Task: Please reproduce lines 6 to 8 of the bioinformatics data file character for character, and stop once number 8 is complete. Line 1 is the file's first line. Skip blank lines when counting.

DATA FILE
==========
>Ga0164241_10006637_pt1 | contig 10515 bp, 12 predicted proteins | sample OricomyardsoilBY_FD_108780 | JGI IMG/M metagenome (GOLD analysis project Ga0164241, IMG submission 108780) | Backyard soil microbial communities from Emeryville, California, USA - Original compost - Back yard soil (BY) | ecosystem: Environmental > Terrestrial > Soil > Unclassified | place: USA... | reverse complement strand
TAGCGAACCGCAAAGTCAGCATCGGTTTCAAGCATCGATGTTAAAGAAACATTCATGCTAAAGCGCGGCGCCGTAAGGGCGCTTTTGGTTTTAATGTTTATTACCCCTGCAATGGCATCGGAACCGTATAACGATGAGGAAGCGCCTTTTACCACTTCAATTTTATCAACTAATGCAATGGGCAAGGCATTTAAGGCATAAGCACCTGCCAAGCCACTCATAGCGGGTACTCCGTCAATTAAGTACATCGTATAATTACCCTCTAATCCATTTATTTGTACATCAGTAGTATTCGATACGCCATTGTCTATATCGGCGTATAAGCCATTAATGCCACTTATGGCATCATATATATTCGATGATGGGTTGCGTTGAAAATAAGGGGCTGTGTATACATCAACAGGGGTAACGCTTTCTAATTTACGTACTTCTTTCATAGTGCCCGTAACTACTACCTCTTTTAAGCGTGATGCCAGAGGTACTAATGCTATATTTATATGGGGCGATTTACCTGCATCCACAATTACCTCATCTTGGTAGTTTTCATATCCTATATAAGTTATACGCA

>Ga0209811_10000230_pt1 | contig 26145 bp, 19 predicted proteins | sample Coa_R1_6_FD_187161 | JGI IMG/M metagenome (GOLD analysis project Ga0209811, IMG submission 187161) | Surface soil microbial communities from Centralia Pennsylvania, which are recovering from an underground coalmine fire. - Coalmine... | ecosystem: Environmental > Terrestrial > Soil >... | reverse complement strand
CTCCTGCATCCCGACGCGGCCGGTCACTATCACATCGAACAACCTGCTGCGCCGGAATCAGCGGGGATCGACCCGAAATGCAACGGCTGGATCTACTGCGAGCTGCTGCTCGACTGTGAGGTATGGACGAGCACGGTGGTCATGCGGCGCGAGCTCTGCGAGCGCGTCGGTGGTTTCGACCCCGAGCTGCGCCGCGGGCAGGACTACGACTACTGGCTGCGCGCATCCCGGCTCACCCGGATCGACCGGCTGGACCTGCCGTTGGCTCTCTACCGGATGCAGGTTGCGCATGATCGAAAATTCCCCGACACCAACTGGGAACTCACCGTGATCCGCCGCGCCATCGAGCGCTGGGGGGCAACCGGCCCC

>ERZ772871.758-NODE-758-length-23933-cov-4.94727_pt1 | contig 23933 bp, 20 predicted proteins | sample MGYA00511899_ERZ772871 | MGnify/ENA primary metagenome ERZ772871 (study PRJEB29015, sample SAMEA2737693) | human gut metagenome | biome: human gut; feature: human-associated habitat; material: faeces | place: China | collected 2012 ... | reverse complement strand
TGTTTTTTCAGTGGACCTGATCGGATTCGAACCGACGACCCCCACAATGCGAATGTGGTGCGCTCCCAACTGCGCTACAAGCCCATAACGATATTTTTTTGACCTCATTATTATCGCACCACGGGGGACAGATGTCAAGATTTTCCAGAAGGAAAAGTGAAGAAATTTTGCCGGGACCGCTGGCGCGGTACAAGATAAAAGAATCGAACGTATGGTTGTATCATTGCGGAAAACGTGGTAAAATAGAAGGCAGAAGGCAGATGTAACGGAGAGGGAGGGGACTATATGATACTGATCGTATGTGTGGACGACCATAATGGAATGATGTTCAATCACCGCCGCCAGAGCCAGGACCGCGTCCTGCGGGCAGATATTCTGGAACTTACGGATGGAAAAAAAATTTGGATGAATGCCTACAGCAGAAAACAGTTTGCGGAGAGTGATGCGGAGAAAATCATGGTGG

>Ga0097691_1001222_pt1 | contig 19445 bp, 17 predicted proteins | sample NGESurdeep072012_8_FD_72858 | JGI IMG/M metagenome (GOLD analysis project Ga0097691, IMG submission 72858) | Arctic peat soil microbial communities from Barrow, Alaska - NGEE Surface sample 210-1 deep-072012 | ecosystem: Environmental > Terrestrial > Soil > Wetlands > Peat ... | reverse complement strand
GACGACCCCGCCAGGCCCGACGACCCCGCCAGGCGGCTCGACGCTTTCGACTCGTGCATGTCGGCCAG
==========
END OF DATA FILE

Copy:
TGTTTTTTCAGTGGACCTGATCGGATTCGAACCGACGACCCCCACAATGCGAATGTGGTGCGCTCCCAACTGCGCTACAAGCCCATAACGATATTTTTTTGACCTCATTATTATCGCACCACGGGGGACAGATGTCAAGATTTTCCAGAAGGAAAAGTGAAGAAATTTTGCCGGGACCGCTGGCGCGGTACAAGATAAAAGAATCGAACGTATGGTTGTATCATTGCGGAAAACGTGGTAAAATAGAAGGCAGAAGGCAGATGTAACGGAGAGGGAGGGGACTATATGATACTGATCGTATGTGTGGACGACCATAATGGAATGATGTTCAATCACCGCCGCCAGAGCCAGGACCGCGTCCTGCGGGCAGATATTCTGGAACTTACGGATGGAAAAAAAATTTGGATGAATGCCTACAGCAGAAAACAGTTTGCGGAGAGTGATGCGGAGAAAATCATGGTGG

>Ga0097691_1001222_pt1 | contig 19445 bp, 17 predicted proteins | sample NGESurdeep072012_8_FD_72858 | JGI IMG/M metagenome (GOLD analysis project Ga0097691, IMG submission 72858) | Arctic peat soil microbial communities from Barrow, Alaska - NGEE Surface sample 210-1 deep-072012 | ecosystem: Environmental > Terrestrial > Soil > Wetlands > Peat ... | reverse complement strand
GACGACCCCGCCAGGCCCGACGACCCCGCCAGGCGGCTCGACGCTTTCGACTCGTGCATGTCGGCCAG